The primary goal of the structured professional approach to risk assessment is to prevent violence (Douglas & Kropp, 2002). By systematically identifying risk factors - particularly dynamic, or changeable, risk factors - relevant to a case, management strategies can be tailored to prevent violence. This approach has been popular in the corrections field for some time, demonstrating some success in preventing general criminal recidivism (Andrews & Bonta, 2003). Indeed, the corrections literature has long recognized the importance of identifying risk and needs factors in individuals in order to effectively manage their behaviour. It should also be noted that the structured professional approach resembles clinical practice parameters quite commonly used in medicine (Kapp & Mossman, 1996). The structured professional approach allows for a logical, visible, and systematic link between risk factors and intervention, in addition to the ability to identify persons who are at higher or lower risk for violence. It is vulnerable to some of the same criticisms as the unstructured clinical approach because it still allows considerable professional discretion. There is some evidence, however, of the reliability and validity of structured professional judgment guidelines such as the SARA (Douglas & Kropp, 2002). For example, a number of studies conducted in North America and Europe indicate that interrater reliability is good to excellent for professional judgements concerning the presence of individual risk factors and overall levels of risk (e.g., Belfrage, 1997; Kropp & Hart, 2000). Furthermore, professional judgements of risk have good criterion-related validity: they correlate substantially with scores on actuarial measures (e.g., Douglas & Webster, 1999; Kropp & Hart, 2000), they discriminate well between known groups of recidivists and non-recidivists in retrospective research (e.g., Hanson & Morton-Bourgon, 2004; Grann & Wedin, 2002; Kropp & Hart, 2000), and they predict recidivism in prospective research (e.g., Belfrage, Fransson, & Strand, 2000; Watterworth et al., 2001).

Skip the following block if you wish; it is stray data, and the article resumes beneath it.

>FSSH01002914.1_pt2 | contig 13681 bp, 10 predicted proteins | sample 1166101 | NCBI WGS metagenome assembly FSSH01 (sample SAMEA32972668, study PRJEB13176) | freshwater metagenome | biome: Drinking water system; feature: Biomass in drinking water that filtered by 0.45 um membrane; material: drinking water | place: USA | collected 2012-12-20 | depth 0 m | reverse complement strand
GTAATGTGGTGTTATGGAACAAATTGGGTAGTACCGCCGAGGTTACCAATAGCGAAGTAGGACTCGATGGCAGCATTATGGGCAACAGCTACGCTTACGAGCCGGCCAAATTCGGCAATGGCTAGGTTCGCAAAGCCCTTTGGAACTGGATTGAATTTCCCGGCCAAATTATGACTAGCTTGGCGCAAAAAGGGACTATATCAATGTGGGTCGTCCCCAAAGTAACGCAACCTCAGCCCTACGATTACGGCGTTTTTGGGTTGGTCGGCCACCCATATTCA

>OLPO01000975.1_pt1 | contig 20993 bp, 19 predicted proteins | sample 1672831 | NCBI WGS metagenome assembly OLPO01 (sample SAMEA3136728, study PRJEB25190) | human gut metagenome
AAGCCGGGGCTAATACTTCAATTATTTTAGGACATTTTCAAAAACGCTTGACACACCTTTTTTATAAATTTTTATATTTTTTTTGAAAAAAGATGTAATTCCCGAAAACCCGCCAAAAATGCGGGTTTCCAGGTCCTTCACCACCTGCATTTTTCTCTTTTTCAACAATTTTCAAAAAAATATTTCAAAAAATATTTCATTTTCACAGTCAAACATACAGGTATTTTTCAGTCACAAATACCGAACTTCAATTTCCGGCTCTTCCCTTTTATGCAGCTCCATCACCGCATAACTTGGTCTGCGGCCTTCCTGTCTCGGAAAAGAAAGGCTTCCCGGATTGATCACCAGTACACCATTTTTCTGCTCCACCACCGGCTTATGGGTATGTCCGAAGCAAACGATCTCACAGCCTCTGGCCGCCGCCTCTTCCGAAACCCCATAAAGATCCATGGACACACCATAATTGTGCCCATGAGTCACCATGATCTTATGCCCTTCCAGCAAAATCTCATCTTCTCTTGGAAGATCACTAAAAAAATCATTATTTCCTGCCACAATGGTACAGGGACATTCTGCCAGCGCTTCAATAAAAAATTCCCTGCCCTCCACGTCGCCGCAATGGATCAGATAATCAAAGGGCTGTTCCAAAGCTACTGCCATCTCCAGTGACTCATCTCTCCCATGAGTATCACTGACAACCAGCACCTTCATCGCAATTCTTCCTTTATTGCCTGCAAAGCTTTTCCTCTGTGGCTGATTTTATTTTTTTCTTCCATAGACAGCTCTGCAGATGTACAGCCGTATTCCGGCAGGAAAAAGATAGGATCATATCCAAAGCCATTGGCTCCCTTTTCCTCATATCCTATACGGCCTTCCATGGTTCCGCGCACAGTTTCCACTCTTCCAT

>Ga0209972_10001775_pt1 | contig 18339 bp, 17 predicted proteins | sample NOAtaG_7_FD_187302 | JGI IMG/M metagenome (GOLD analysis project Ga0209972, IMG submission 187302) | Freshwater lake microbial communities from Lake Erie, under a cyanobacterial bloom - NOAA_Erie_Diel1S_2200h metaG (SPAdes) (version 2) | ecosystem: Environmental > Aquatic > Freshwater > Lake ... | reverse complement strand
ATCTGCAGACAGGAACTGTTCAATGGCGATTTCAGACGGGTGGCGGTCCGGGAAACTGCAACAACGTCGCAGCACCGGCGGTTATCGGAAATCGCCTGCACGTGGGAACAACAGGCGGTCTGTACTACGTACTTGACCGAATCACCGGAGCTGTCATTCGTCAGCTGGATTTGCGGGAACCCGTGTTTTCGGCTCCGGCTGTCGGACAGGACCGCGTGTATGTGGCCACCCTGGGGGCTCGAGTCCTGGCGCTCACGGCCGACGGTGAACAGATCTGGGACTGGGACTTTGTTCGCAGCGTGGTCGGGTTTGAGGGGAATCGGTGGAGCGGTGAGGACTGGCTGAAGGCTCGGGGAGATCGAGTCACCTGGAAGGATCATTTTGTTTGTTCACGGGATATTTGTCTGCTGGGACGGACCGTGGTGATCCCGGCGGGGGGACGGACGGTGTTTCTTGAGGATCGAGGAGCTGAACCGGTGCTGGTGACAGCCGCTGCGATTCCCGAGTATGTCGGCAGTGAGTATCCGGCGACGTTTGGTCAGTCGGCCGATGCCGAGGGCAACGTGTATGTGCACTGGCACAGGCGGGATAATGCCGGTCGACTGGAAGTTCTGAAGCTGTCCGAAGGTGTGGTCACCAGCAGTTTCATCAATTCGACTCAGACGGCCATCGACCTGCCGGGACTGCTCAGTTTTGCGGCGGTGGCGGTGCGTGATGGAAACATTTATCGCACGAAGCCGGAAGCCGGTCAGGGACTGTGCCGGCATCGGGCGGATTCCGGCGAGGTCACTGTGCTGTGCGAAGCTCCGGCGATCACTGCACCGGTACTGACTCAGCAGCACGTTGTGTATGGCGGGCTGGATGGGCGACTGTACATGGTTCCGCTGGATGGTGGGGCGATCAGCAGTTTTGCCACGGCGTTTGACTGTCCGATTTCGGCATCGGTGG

[1] Statistical shrinkage refers to incomplete replication on cross-validation in new populations.